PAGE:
Elizabeth, Ken Greenhall (1976)

Elizabeth is the story of fourteen-year-old Elizabeth Cuttner, a peculiar girl who observes the world and people around her through the eyes and mindset of one much older. She’s fourteen going on forty.

The novel begins with an accident befalling Elizabeth’s parents. Her uncle, James, with whom she has a very close relationship, survives. After the tragedy, she begins living with her grandmother in New York City in the house where her uncle, aunt, and younger cousin also live. A tutor, Anne Barton, is hired to teach Elizabeth until she’s ready to return to school. Elizabeth would prefer not to go back, partly to stay close to Frances, the woman she sees only in mirrors. Frances, an ancestor executed centuries ago for witchcraft, first appeared at the family’s lake house, shortly before Elizabeth’s parents died. Now, Elizabeth is learning about, and using, her own unique powers.

A darker tale told in the first person, Elizabeth has the feel of a VC Andrews novel told in a more mature style. At first, Greenhall does a decent job of pulling the reader in and leaving them to wonder what, exactly, is going on, but it soon becomes apparent that Elizabeth is an unreliable narrator. Every statement needs to be taken with a grain of salt. As a result, we never really come to know the other characters. They’re flimsy and lack depth, and because they’re presented through Elizabeth’s skewed perception, we never know what’s true. Some are given more attention, the uncle and tutor, but others are merely there as plot contrivances, cousin Keith most notably.

Upon finishing the book, I was ambivalent, but quickly realized how much I disliked this book. The author presents an ending with no definitive answer about what’s occurred throughout. Some may like the ambiguity and being left to draw their own conclusions, it works for some books, but for this one, I think it’s a cop-out.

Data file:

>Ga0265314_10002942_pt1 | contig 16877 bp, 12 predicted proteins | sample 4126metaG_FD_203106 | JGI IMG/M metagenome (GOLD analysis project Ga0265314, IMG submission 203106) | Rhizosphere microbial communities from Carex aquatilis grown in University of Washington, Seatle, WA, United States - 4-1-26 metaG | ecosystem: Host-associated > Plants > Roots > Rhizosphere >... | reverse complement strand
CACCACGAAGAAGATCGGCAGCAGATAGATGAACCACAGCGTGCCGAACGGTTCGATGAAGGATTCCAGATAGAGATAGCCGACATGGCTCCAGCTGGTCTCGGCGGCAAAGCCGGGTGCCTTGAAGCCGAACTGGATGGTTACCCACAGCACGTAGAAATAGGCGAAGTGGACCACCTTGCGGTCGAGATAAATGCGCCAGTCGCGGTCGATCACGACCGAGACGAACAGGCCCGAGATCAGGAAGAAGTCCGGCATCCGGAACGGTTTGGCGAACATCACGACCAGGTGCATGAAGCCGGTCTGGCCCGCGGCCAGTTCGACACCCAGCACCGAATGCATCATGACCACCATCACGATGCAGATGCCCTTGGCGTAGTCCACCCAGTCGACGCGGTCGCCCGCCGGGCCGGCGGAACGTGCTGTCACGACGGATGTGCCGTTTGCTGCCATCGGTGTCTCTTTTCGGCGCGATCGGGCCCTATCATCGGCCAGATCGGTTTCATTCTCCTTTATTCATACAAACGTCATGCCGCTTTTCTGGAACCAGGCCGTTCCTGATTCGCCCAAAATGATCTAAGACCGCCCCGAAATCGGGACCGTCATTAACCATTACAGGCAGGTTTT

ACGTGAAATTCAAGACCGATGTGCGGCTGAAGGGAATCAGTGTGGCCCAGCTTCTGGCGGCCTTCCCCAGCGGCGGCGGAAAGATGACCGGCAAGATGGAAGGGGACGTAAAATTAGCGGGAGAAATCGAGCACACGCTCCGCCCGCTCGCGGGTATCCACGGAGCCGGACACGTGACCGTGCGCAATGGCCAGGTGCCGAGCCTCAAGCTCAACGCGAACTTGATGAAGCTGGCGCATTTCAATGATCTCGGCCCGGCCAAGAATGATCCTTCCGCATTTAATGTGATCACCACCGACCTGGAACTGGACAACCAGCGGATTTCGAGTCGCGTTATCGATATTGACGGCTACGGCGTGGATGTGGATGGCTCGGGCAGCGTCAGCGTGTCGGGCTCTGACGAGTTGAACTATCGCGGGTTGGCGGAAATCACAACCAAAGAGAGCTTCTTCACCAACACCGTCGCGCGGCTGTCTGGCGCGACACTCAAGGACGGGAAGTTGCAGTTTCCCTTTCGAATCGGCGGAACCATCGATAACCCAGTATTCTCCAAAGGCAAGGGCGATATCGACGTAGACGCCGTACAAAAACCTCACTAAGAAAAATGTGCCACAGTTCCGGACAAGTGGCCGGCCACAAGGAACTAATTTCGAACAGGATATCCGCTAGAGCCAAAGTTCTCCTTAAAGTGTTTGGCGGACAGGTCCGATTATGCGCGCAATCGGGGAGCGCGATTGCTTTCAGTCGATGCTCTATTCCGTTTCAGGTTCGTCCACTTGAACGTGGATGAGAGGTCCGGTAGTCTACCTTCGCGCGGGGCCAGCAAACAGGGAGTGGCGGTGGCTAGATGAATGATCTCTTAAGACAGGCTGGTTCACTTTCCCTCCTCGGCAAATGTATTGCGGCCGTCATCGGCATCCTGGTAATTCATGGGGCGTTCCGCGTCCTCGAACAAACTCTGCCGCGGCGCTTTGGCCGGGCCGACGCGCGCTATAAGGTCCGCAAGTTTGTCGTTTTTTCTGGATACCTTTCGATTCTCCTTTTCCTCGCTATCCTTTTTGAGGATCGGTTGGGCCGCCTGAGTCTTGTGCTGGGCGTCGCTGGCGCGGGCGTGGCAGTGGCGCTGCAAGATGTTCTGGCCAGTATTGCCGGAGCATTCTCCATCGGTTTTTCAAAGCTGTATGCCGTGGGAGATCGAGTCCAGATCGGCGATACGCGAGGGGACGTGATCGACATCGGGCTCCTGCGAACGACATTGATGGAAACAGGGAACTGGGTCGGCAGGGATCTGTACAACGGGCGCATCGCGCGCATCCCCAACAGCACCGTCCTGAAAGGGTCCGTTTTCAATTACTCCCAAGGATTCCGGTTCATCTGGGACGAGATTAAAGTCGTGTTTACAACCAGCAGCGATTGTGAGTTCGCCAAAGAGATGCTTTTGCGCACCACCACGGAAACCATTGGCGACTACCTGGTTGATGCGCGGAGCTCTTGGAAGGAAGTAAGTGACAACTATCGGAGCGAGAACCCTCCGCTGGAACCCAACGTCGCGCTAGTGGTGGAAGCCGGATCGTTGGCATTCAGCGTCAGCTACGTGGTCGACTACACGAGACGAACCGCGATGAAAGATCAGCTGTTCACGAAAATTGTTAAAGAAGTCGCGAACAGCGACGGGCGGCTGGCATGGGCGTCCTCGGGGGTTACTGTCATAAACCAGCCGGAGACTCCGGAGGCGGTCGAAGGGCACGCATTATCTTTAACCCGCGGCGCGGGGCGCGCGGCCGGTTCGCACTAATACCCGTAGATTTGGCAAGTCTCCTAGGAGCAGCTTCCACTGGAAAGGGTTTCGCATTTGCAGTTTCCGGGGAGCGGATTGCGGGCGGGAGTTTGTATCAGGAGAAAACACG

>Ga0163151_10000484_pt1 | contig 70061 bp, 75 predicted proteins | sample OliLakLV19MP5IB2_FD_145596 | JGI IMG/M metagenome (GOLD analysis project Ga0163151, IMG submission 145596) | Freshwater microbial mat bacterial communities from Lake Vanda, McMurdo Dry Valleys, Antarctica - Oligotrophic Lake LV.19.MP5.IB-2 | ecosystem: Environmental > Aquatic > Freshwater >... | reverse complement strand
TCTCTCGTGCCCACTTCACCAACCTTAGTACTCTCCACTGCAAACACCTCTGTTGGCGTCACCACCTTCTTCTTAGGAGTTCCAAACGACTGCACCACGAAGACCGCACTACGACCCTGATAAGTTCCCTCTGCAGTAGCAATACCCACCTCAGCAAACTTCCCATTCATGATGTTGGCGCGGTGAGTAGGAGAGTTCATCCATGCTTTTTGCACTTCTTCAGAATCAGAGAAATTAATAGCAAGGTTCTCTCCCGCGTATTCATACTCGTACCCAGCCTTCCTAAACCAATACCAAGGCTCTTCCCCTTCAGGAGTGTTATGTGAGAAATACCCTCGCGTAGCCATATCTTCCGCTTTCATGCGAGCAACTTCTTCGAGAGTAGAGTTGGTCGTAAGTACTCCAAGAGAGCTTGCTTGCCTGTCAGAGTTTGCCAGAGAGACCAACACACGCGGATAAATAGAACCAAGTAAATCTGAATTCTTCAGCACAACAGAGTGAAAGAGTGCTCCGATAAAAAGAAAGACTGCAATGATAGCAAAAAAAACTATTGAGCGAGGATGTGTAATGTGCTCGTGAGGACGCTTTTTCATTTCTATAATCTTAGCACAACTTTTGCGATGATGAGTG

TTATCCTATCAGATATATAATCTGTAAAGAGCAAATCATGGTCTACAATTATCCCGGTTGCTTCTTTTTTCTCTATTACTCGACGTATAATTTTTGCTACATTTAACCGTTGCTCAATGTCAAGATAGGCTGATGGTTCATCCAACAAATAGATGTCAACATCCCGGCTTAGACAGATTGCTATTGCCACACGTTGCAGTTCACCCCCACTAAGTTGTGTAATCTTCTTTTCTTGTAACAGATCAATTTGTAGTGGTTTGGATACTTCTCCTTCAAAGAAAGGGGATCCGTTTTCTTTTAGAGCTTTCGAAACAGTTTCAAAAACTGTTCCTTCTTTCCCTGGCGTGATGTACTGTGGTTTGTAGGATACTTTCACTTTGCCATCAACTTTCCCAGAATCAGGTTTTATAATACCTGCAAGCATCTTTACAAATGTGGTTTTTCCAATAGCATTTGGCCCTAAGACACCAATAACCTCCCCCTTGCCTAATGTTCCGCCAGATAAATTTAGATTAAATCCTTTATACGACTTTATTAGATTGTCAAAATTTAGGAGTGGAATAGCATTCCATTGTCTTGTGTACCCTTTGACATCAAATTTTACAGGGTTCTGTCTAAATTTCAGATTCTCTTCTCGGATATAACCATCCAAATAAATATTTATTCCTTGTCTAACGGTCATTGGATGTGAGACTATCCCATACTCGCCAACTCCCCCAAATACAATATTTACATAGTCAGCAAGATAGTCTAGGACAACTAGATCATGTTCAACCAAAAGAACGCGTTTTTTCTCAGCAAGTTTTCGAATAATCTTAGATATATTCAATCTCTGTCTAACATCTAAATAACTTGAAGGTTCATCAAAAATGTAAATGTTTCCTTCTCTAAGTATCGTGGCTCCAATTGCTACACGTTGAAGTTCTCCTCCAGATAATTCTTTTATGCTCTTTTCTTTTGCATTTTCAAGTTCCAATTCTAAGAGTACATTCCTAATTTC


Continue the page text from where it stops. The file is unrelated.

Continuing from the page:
**Spoilers**

The novel can be taken at face value, with the belief that Elizabeth, like some of her ancestors, is a witch, and coming into her own. She enjoys her newfound powers and uses them to remove those who threaten her happiness or who are no longer useful; her parents, grandmother, and uncle. As the story progresses, the less plausible the witchcraft claim becomes, requiring too much suspension of disbelief. Elizabeth’s sanity comes into question fairly quickly given her bold pronouncements, including her tutor casting no reflection in mirrors.

At the novel’s start, Elizabeth informs us her parents don’t love each other and her father is an alcoholic. She also claims her father’s brother, James, is her lover. One could posit the sexual abuse, alcoholism, and her parents’ inattentiveness allows Elizabeth to create a fantasy world in which to escape. In that world, she imagines she can see a caring mother-figure in Frances, who informs her of her gift and encourages her to use it for her gain (empowerment for the powerless).

Through coincidence, her parents drown, her grandmother disappears, and her uncle James dies of a snake bite (an awful plot contrivance; we’re expected to believe James is reckless enough to head into the woods to find a rattlesnake to bring back as a gift for his son. Talk about straining credulity). She believes the rituals she’s performed, or just the thoughts she’s had, have caused those deaths to occur, but also claims she didn’t want them dead, just out of the way. The deaths, by the way, can all be rationally explained, something Elizabeth scoffs at.